Google has backed European regulators in their effort to prevent Microsoft from bundling the Internet Explorer browser with its ubiquitous Windows operating system.
On Tuesday afternoon, the Mountain View Chocolate Factory told the world it has applied to become a third party in the European Commission's antitrust proceeding against Steve Ballmer and company.
Last month, the European Commission fired some official papers at Redmond, arguing that the IE-Windows tie-up "harms competition between web browsers, undermines product innovation and ultimately reduces consumer choice." And the Oompa Loompas agree.
"Google believes that the browser market is still largely uncompetitive, which holds back innovation for users," reads a blog post from vice president of product management Sundar Pichai.
"This is because Internet Explorer is tied to Microsoft's dominant computer operating system, giving it an unfair advantage over other browsers. Compare this to the mobile market, where Microsoft cannot tie Internet Explorer to a dominant operating system, and its browser therefore has a much lower usage."
You might call it tit for tat. As Google agreed to purchase mega-ad-network DoubleClick and shook hands on an ill-fated search ad tie-up with Yahoo!, Microsoft was the one raving about anti-competitive behavior. And in the case of the GooHoo! pact, Redmond had a hand in snuffing things out.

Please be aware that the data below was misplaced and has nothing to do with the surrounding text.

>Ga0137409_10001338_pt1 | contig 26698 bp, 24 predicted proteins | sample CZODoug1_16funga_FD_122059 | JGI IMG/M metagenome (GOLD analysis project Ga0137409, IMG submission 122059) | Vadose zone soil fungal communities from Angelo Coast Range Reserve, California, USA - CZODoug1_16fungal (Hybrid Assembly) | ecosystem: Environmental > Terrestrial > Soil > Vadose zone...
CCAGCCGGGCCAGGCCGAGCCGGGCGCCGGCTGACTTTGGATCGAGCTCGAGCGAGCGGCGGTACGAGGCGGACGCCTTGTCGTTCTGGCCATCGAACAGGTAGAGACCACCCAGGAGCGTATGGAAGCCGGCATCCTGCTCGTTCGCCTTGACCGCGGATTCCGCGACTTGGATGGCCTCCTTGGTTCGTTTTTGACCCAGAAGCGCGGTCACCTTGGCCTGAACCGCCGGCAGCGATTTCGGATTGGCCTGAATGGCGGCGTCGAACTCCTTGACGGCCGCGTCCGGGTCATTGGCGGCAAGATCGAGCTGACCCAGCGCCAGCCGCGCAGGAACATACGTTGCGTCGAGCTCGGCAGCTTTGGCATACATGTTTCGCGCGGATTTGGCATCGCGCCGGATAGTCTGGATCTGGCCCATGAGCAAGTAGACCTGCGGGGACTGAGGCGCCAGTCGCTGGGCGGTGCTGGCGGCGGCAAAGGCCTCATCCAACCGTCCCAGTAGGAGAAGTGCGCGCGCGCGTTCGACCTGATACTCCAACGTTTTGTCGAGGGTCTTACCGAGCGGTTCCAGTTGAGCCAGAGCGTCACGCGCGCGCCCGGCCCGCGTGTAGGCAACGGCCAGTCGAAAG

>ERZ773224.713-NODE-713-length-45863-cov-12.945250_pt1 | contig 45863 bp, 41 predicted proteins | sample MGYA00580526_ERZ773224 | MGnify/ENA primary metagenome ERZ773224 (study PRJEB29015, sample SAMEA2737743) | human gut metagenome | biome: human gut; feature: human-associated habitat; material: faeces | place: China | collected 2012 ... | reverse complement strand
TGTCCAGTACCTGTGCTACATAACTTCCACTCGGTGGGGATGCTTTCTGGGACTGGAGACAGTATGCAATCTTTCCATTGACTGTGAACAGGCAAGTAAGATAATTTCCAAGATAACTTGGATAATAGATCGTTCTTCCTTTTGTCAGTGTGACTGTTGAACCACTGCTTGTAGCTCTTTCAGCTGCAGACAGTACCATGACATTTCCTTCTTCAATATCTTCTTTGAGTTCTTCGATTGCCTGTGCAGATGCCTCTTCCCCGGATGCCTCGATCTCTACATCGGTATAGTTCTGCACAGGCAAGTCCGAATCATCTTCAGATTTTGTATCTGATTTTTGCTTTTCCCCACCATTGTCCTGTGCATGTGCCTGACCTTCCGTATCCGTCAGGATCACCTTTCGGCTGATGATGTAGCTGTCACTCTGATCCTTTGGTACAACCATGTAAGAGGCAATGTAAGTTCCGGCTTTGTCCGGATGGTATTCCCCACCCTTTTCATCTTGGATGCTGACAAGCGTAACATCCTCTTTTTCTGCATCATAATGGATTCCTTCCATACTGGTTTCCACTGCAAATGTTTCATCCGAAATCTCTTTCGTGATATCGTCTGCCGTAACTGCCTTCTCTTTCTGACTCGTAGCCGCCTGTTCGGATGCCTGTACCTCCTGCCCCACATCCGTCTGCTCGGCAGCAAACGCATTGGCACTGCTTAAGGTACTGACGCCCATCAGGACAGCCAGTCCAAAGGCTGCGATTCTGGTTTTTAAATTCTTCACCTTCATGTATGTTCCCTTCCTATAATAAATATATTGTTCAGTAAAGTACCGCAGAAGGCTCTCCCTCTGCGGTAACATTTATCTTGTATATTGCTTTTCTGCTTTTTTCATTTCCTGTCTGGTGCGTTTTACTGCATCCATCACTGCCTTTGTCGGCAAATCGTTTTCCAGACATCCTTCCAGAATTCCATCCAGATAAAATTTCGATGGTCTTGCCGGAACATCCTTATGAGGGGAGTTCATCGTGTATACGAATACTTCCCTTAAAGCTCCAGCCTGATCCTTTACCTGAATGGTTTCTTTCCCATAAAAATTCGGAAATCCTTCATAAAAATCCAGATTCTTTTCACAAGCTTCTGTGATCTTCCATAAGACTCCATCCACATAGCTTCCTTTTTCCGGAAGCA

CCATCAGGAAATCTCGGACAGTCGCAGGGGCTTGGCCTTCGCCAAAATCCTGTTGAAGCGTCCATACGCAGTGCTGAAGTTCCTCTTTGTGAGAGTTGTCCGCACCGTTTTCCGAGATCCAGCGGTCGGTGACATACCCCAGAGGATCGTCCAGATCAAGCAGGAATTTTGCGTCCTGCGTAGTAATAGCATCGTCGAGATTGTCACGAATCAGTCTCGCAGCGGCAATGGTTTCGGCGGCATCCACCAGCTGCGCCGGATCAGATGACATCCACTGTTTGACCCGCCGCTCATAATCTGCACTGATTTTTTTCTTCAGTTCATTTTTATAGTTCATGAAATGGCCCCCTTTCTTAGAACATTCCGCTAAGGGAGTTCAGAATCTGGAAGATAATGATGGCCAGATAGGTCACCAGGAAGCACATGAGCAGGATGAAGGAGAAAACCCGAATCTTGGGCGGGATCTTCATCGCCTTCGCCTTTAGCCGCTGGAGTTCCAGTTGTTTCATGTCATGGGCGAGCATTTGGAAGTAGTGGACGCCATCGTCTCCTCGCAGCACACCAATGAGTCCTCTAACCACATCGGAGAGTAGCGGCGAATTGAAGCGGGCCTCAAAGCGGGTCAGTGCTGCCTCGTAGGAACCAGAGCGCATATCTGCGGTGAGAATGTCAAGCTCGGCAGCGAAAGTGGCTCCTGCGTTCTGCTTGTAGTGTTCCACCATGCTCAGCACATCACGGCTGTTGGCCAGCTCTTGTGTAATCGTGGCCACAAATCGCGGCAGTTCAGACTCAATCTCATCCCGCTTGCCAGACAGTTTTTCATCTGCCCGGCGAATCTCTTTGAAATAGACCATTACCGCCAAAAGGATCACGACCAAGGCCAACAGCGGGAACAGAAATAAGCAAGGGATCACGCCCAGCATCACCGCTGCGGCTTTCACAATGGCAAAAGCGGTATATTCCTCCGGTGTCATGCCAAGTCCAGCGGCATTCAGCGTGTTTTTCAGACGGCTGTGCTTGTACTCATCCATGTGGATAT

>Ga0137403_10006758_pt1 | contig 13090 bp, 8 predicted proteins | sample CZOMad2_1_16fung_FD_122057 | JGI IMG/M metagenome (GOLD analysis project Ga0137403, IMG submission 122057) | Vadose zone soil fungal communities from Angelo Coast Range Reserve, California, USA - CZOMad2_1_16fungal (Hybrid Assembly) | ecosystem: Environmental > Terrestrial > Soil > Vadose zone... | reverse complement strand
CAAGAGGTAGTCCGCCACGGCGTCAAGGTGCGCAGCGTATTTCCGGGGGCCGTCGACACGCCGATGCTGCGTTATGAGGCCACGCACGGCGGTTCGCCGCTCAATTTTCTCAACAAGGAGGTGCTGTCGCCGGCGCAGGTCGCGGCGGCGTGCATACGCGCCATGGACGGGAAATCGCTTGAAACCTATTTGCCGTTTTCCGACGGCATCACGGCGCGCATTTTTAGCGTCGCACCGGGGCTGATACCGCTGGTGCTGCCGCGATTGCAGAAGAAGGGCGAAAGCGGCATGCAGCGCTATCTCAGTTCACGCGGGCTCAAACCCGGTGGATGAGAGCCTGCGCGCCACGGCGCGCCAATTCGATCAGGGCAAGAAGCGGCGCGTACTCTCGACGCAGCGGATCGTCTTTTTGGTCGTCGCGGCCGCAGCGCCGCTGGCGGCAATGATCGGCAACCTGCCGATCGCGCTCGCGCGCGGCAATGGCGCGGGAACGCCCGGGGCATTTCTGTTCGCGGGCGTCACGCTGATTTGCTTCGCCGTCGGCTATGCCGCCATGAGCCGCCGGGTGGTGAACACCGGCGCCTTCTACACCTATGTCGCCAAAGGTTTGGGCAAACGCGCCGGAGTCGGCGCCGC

Google controls over 60 per cent of the search market here in the US. Its share is even higher in Europe. And in DoubleClick, it now owns the web's largest banner-ad delivery network.
With a recent SEC filing, Microsoft divulged that the EC may force the company to ask users which browser they prefer during Windows setup. There could a fine involved as well.
Google's announcement comes two weeks after Firefox-maker Mozilla backed the EC's Microsoft proceeding with a blog post of its own. "I’ve been involved in building and shipping web browsers continuously since before Microsoft started developing IE, and the damage Microsoft has done to competition, innovation, and the pace of the web development itself is both glaring and ongoing," wrote Mozilla boss Mitchell Baker. ®
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